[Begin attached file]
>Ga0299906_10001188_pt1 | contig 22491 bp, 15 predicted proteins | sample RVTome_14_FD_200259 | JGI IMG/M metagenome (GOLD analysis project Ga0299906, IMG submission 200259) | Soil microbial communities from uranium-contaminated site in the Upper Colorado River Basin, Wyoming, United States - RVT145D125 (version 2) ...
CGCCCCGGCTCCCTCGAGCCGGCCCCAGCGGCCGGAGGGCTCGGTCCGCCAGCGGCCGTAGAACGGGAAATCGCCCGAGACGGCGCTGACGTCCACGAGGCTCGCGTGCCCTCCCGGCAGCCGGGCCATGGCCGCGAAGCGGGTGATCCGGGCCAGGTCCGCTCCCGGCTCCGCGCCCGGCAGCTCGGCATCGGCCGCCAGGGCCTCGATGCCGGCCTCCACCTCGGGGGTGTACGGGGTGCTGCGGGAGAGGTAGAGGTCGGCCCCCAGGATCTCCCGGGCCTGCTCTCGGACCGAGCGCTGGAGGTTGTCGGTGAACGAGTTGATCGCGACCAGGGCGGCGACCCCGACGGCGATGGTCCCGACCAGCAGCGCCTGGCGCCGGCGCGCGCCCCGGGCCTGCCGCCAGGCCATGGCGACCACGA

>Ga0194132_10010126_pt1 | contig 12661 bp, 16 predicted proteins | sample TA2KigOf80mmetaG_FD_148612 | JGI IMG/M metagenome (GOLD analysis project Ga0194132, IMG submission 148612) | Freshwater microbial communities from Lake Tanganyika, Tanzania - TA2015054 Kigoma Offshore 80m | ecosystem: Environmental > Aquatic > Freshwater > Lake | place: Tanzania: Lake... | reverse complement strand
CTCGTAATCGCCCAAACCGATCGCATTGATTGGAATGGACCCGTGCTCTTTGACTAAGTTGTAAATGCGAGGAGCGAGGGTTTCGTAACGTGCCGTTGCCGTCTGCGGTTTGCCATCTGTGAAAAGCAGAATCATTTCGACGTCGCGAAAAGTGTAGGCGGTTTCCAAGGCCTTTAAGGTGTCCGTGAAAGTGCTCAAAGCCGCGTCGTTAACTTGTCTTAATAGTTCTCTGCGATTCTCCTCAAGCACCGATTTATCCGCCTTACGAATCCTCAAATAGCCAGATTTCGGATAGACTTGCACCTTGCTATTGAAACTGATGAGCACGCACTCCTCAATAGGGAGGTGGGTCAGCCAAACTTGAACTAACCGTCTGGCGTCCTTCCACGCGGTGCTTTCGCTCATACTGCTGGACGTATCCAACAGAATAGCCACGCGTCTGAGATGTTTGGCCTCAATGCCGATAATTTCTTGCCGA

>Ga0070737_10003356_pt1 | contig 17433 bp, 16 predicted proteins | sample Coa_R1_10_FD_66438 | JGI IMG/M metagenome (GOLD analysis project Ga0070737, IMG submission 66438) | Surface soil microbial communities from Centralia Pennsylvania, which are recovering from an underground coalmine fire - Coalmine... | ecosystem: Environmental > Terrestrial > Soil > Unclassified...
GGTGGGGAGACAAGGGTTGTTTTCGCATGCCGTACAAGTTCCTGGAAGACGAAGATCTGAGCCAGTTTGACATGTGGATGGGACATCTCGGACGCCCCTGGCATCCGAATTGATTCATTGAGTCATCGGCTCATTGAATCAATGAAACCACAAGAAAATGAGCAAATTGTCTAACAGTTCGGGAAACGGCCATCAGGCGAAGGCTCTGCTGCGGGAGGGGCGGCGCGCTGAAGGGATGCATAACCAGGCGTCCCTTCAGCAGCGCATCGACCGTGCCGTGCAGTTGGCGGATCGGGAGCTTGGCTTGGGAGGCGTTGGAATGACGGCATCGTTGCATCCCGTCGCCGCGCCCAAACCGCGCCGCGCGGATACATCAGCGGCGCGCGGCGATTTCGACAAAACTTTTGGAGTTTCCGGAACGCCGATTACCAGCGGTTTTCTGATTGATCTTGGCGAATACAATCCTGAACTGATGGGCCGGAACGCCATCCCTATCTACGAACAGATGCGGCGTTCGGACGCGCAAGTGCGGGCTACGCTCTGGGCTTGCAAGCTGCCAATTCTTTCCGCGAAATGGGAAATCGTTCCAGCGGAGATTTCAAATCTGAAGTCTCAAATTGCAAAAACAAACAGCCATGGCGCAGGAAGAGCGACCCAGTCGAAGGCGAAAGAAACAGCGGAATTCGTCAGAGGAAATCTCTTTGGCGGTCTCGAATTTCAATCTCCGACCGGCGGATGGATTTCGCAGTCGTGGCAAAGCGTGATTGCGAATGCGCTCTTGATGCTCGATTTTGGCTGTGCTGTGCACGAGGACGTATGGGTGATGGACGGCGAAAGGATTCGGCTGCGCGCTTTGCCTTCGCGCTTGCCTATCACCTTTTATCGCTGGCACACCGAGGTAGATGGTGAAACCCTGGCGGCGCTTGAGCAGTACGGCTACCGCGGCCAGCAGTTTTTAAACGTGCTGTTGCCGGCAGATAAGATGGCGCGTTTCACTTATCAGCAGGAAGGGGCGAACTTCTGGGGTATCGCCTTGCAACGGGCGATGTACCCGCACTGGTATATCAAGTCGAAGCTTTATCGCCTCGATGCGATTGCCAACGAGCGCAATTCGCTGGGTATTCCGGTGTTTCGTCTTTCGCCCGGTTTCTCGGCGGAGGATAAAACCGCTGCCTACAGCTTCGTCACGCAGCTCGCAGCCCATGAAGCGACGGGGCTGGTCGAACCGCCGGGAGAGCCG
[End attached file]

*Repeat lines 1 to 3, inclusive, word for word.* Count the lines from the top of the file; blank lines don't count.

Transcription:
>Ga0299906_10001188_pt1 | contig 22491 bp, 15 predicted proteins | sample RVTome_14_FD_200259 | JGI IMG/M metagenome (GOLD analysis project Ga0299906, IMG submission 200259) | Soil microbial communities from uranium-contaminated site in the Upper Colorado River Basin, Wyoming, United States - RVT145D125 (version 2) ...
CGCCCCGGCTCCCTCGAGCCGGCCCCAGCGGCCGGAGGGCTCGGTCCGCCAGCGGCCGTAGAACGGGAAATCGCCCGAGACGGCGCTGACGTCCACGAGGCTCGCGTGCCCTCCCGGCAGCCGGGCCATGGCCGCGAAGCGGGTGATCCGGGCCAGGTCCGCTCCCGGCTCCGCGCCCGGCAGCTCGGCATCGGCCGCCAGGGCCTCGATGCCGGCCTCCACCTCGGGGGTGTACGGGGTGCTGCGGGAGAGGTAGAGGTCGGCCCCCAGGATCTCCCGGGCCTGCTCTCGGACCGAGCGCTGGAGGTTGTCGGTGAACGAGTTGATCGCGACCAGGGCGGCGACCCCGACGGCGATGGTCCCGACCAGCAGCGCCTGGCGCCGGCGCGCGCCCCGGGCCTGCCGCCAGGCCATGGCGACCACGA

>Ga0194132_10010126_pt1 | contig 12661 bp, 16 predicted proteins | sample TA2KigOf80mmetaG_FD_148612 | JGI IMG/M metagenome (GOLD analysis project Ga0194132, IMG submission 148612) | Freshwater microbial communities from Lake Tanganyika, Tanzania - TA2015054 Kigoma Offshore 80m | ecosystem: Environmental > Aquatic > Freshwater > Lake | place: Tanzania: Lake... | reverse complement strand